OKAY. I’ve put this off for too long and I can’t take it anymore. I want to wrap up my Back to School with Judy Blume project before I forget everything about all eight of the books I read last month. I put it off because this is my 100th post! And I wanted to figure out a way to celebrate that! And probably give away some free shit!* But I came up with absolutely nothing. So here we are instead.
I spent my September getting emotionally educated by the inimitable Judy Blume and eight of her teen and pre-teen protagonists. I learned some stuff! And I remembered some stuff! And I shared a whole bunch of personal details that probably no one in their right mind ever needed! That was my favorite part though, let’s be real.
Most of all, though, what I learned/remembered is that books are important. Books are important. Writing for young adults is profoundly important. If there’s one thing from my adolescence that most shaped me as a person it was reading, reading, reading, all the time, anywhere, at any moment. I always had a book in my bag and I probably actually started carrying a bag with me because I needed somewhere to put whatever book I wanted to carry around with me.
I had always been a big reader, since I learned to read (at four, my mother wanted me prepared for kindergarten) but my eighth grade English teacher was a particularly valuable element in my quest for the written word. She gave me Fahrenheit 451 and a slew of other books that changed me as a reader, made me more open, made me more aware, and made me better. She gave me Chris Crutcher and Robert Cormier. She gave me Roll of Thunder, Hear My Cry. And, had I been a bit younger or bit less obnoxious/aggressive as a human being, I think she probably would’ve given me Judy Blume too. She gave me access to the incredible library she’d built in her classroom and she took me seriously when I came to her to ask for more. (Hell, she even took me seriously when I did lyrical analysis of a Korn song.) She was a phenomenal teacher and an incredibly important part of my youth. She believed books and stories were important and she made sure that reading stayed with me, that school didn’t dig it out of me. I wouldn’t be a writer now, had she not nurtured me as a reader. I wouldn’t have an MFA. I wouldn’t tell stories. And without telling stories, without writing, I don’t know where I’d be. Thanks, Mrs. Wells.
Books are important. And going back to school with Judy Blume taught me why: We need to know we’re not alone. And Judy Blume is important because she wants young women — young people, but young women especially — to know that to their absolute core, to know in their hearts that no matter how isolated they feel or how weird they think they are, they are not alone.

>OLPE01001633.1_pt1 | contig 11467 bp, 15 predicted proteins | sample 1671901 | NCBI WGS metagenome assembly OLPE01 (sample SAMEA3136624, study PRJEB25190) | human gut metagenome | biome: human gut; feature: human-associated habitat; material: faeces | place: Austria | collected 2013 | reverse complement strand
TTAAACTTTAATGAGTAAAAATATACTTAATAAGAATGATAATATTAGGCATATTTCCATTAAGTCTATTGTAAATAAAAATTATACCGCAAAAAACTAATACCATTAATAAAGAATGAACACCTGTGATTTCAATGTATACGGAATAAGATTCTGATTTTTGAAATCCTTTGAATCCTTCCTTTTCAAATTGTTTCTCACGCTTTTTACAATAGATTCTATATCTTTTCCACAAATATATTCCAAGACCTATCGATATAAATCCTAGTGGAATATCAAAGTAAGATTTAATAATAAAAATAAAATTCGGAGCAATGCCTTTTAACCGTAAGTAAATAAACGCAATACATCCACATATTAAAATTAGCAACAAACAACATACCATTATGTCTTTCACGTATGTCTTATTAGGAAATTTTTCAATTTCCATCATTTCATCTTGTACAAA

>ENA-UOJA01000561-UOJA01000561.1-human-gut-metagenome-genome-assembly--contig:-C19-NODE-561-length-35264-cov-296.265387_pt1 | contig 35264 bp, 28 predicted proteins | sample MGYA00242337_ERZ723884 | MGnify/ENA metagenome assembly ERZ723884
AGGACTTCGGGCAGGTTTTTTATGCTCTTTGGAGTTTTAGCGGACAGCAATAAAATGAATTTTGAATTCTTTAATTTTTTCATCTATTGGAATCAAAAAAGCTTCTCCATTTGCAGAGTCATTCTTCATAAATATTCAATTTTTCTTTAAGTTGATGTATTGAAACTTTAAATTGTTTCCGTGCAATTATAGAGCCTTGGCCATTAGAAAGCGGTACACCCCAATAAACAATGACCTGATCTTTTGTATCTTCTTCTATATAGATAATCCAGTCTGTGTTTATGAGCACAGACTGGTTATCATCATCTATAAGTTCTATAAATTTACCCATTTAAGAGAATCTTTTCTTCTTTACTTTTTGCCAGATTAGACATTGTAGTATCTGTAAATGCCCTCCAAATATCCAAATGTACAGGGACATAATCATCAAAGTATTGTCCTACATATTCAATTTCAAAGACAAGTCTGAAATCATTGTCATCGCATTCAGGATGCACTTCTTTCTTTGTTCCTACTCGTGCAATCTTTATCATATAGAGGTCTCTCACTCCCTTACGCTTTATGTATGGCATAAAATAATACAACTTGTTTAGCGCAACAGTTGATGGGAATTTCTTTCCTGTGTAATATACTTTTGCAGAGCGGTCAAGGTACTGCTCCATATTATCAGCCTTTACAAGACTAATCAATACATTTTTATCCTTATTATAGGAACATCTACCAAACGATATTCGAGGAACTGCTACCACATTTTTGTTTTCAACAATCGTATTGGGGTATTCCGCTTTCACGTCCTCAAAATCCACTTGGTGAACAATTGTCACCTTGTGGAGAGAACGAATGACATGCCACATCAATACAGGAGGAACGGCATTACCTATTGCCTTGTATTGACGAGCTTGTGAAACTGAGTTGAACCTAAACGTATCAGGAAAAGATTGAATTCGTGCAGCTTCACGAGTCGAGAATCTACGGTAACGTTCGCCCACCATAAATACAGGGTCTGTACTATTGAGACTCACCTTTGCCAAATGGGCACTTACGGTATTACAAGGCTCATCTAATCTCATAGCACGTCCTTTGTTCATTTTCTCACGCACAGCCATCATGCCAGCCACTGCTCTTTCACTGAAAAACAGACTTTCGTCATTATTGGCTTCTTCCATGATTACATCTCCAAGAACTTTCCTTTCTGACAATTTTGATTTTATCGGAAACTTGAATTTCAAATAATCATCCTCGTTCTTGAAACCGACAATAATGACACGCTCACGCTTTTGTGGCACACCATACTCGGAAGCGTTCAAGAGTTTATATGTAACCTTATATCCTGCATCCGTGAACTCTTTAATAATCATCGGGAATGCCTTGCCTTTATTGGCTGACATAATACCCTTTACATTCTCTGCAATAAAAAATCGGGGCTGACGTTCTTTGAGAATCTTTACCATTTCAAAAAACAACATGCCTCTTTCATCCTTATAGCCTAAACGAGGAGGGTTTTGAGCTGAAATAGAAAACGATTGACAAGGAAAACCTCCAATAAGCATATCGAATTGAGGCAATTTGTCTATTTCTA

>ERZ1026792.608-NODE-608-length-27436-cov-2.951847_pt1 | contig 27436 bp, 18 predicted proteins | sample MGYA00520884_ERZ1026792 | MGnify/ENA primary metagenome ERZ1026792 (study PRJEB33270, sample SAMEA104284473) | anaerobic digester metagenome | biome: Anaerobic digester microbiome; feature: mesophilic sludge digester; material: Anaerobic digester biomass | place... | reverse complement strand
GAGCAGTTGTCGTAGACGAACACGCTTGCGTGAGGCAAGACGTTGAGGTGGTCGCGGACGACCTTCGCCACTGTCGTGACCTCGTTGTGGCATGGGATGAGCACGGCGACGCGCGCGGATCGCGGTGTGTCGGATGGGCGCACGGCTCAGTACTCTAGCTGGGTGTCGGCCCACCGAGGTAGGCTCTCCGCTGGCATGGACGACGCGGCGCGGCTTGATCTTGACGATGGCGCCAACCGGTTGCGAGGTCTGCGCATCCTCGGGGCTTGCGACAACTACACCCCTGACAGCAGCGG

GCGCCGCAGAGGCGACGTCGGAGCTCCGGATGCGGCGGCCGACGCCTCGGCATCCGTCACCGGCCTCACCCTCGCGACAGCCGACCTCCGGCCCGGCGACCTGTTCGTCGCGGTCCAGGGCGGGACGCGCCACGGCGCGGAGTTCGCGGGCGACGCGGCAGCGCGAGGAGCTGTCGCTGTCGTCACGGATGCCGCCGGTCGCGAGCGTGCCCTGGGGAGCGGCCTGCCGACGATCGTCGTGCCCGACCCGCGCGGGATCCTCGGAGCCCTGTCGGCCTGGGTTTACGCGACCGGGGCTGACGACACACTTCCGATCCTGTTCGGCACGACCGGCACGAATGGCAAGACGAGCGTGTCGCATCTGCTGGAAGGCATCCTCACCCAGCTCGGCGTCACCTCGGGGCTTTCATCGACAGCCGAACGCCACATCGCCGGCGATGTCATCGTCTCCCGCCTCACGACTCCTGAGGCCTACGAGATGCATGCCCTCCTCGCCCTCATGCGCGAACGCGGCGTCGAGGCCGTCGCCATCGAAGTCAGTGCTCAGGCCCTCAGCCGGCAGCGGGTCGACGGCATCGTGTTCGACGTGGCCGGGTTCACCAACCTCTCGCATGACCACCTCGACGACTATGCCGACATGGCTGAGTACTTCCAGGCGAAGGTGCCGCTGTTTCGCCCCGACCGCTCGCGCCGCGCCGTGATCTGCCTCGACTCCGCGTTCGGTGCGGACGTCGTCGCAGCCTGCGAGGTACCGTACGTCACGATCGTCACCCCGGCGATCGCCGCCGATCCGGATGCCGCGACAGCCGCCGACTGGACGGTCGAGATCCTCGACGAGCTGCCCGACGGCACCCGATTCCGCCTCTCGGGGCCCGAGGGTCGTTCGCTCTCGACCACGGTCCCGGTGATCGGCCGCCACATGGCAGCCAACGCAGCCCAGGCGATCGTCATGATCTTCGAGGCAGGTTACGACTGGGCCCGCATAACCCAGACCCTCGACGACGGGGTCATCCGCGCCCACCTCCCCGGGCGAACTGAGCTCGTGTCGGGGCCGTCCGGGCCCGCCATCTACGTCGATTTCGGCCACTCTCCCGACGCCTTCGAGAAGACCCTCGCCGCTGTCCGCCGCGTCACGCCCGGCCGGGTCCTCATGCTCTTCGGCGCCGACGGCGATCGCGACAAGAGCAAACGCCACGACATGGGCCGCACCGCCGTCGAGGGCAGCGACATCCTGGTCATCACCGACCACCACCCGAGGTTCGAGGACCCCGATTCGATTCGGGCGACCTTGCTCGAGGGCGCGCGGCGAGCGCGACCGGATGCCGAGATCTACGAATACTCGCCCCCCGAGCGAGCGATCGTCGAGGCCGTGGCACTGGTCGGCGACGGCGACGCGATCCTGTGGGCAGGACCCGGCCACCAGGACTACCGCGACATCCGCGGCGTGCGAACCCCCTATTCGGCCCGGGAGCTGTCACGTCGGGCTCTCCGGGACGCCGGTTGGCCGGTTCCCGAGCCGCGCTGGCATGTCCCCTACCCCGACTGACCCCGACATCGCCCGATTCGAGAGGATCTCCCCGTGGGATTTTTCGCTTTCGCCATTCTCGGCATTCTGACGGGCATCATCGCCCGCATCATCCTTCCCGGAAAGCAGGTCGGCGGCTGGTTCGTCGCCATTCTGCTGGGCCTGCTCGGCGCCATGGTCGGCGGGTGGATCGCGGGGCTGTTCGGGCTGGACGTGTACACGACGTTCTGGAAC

It sounds like such a simple thing, but I think it’s one of the Great Purposes of Writing and it’s one for which I strive desperately. Why else would I share each and every thought that flitters across my consciousness? Why else would I blog? Why else would I read blogs? As much as I love reading stories and experiences that are unique to each of the people I follow, I think the medium transcends when you have a moment of “Oh! Oh, yes! Me too.” And I don’t really think books are all that different.
And Judy Blume’s books excel at those moments, they revel in them, they both whisper and shout them at readers. From being the subject of childhood cruelty to figuring out how your genitals work, Judy Blume is there to say, “Hey, you’re not a weirdo! There are lots and lots of us just like you!” And no matter how dated the details may be — sanitary napkin belts and Milwaukee braces that would never make it through a TSA checkpoint — that heartfelt relatability is the core of what makes Judy’s stories successful and timeless.
Being a kid — particularly one between 10 and 16 — is just horrid. It’s ugly and confusing and scary. Not just in a puberty way — zits and pubic hair and periods and boners are all weird, but we survive — but in a “I have no idea how to be a human being” way. You want to be cool and you want to be liked and you’re constantly struggling with desperately wanting to be older and not wanting it at all. It’s years of genuine misery and confusion, longer if you’re not lucky, and it all sucks so much. Adolescence will always be those things — gross and weird and scary and confusing — but lucky for lots of us Judy Blume was, is, and will be there to hold our hands through it.
And maybe through those scary bits of adulthood too.
Are You There, God? It’s Me, Margaret.
Then Again, Maybe I Won’t
It’s Not The End of the World
Tales of a Fourth Grade Nothing
Otherwise Known As Sheila the Great
*No, you absolutely cannot have my Judy Blume books.